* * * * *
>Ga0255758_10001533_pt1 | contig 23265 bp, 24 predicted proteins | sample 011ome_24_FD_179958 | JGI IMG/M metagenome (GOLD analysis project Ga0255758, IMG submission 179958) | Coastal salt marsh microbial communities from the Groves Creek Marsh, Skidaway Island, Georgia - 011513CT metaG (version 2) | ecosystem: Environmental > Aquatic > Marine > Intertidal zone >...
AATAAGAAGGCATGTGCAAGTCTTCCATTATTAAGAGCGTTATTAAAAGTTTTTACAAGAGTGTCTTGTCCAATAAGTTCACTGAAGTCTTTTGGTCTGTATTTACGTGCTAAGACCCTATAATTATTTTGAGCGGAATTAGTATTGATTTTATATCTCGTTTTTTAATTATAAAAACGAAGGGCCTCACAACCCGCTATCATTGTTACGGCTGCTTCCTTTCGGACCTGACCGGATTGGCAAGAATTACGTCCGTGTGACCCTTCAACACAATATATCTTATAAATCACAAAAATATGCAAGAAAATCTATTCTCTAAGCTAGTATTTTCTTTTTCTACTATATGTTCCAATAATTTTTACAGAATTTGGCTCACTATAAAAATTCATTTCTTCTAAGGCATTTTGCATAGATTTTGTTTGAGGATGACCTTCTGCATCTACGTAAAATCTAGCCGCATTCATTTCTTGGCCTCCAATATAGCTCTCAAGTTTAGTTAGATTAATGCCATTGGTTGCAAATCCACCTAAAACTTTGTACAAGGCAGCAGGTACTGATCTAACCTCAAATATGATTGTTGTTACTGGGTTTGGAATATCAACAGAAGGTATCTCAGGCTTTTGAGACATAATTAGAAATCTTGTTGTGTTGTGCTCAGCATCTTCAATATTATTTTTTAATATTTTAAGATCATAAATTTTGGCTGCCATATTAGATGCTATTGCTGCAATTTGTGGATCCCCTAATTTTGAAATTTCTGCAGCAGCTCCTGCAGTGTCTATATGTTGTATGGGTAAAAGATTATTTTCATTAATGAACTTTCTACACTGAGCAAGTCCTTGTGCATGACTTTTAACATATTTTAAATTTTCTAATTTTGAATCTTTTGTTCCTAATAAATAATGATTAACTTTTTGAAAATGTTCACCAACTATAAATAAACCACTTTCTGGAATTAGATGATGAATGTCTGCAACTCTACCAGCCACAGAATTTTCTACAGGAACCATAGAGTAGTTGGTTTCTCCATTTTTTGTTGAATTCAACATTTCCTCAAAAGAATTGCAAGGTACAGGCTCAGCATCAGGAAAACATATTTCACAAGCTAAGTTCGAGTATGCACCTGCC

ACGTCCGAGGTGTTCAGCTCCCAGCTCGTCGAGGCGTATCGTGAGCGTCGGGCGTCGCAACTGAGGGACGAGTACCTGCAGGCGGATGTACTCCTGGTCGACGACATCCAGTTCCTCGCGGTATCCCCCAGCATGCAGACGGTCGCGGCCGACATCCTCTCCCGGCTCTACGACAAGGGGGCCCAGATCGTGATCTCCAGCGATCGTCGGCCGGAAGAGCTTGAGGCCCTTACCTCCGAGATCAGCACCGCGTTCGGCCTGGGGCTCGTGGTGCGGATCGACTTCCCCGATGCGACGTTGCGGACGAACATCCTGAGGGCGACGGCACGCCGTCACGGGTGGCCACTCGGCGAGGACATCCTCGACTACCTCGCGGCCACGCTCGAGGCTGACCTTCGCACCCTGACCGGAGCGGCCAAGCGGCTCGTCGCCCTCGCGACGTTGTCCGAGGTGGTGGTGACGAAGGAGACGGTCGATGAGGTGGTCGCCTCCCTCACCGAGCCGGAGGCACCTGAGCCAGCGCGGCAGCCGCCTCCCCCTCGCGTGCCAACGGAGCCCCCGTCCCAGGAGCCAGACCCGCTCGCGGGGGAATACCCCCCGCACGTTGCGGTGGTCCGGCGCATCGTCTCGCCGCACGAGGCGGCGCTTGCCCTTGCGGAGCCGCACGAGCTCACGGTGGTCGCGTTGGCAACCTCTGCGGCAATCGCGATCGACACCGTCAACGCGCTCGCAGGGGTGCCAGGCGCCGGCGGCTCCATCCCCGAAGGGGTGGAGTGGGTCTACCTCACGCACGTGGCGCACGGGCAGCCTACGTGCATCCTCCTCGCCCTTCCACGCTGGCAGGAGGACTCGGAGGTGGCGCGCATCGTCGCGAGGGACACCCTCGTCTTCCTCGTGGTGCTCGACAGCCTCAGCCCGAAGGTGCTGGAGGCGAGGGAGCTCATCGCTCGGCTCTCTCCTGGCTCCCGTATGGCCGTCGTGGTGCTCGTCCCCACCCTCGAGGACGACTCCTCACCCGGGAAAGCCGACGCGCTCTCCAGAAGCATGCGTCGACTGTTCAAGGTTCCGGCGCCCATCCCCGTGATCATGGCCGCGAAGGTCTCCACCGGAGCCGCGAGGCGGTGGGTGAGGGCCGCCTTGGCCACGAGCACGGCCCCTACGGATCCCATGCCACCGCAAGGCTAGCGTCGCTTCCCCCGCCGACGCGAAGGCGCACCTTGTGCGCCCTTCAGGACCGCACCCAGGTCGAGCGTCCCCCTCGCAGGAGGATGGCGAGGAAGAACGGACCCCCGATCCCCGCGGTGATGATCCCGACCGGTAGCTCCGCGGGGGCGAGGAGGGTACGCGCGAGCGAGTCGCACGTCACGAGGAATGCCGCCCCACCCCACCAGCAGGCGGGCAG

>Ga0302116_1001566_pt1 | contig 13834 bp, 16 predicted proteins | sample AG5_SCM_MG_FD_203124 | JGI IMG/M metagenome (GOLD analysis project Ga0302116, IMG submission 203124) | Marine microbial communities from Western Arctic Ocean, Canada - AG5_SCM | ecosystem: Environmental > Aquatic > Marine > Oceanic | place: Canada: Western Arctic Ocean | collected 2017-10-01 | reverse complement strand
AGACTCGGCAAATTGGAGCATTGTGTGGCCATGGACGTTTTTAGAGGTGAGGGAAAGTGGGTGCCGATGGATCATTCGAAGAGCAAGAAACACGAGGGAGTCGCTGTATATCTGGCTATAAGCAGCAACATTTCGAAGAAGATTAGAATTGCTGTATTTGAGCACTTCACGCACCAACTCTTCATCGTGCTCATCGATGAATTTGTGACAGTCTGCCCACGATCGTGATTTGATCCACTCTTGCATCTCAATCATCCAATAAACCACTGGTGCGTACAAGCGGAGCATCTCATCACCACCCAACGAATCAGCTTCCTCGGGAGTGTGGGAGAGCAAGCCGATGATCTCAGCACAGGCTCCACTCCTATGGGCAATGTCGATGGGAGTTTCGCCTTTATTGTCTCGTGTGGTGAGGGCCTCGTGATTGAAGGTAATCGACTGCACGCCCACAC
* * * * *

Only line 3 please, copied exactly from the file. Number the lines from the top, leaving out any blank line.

ACGTCCGAGGTGTTCAGCTCCCAGCTCGTCGAGGCGTATCGTGAGCGTCGGGCGTCGCAACTGAGGGACGAGTACCTGCAGGCGGATGTACTCCTGGTCGACGACATCCAGTTCCTCGCGGTATCCCCCAGCATGCAGACGGTCGCGGCCGACATCCTCTCCCGGCTCTACGACAAGGGGGCCCAGATCGTGATCTCCAGCGATCGTCGGCCGGAAGAGCTTGAGGCCCTTACCTCCGAGATCAGCACCGCGTTCGGCCTGGGGCTCGTGGTGCGGATCGACTTCCCCGATGCGACGTTGCGGACGAACATCCTGAGGGCGACGGCACGCCGTCACGGGTGGCCACTCGGCGAGGACATCCTCGACTACCTCGCGGCCACGCTCGAGGCTGACCTTCGCACCCTGACCGGAGCGGCCAAGCGGCTCGTCGCCCTCGCGACGTTGTCCGAGGTGGTGGTGACGAAGGAGACGGTCGATGAGGTGGTCGCCTCCCTCACCGAGCCGGAGGCACCTGAGCCAGCGCGGCAGCCGCCTCCCCCTCGCGTGCCAACGGAGCCCCCGTCCCAGGAGCCAGACCCGCTCGCGGGGGAATACCCCCCGCACGTTGCGGTGGTCCGGCGCATCGTCTCGCCGCACGAGGCGGCGCTTGCCCTTGCGGAGCCGCACGAGCTCACGGTGGTCGCGTTGGCAACCTCTGCGGCAATCGCGATCGACACCGTCAACGCGCTCGCAGGGGTGCCAGGCGCCGGCGGCTCCATCCCCGAAGGGGTGGAGTGGGTCTACCTCACGCACGTGGCGCACGGGCAGCCTACGTGCATCCTCCTCGCCCTTCCACGCTGGCAGGAGGACTCGGAGGTGGCGCGCATCGTCGCGAGGGACACCCTCGTCTTCCTCGTGGTGCTCGACAGCCTCAGCCCGAAGGTGCTGGAGGCGAGGGAGCTCATCGCTCGGCTCTCTCCTGGCTCCCGTATGGCCGTCGTGGTGCTCGTCCCCACCCTCGAGGACGACTCCTCACCCGGGAAAGCCGACGCGCTCTCCAGAAGCATGCGTCGACTGTTCAAGGTTCCGGCGCCCATCCCCGTGATCATGGCCGCGAAGGTCTCCACCGGAGCCGCGAGGCGGTGGGTGAGGGCCGCCTTGGCCACGAGCACGGCCCCTACGGATCCCATGCCACCGCAAGGCTAGCGTCGCTTCCCCCGCCGACGCGAAGGCGCACCTTGTGCGCCCTTCAGGACCGCACCCAGGTCGAGCGTCCCCCTCGCAGGAGGATGGCGAGGAAGAACGGACCCCCGATCCCCGCGGTGATGATCCCGACCGGTAGCTCCGCGGGGGCGAGGAGGGTACGCGCGAGCGAGTCGCACGTCACGAGGAATGCCGCCCCACCCCACCAGCAGGCGGGCAG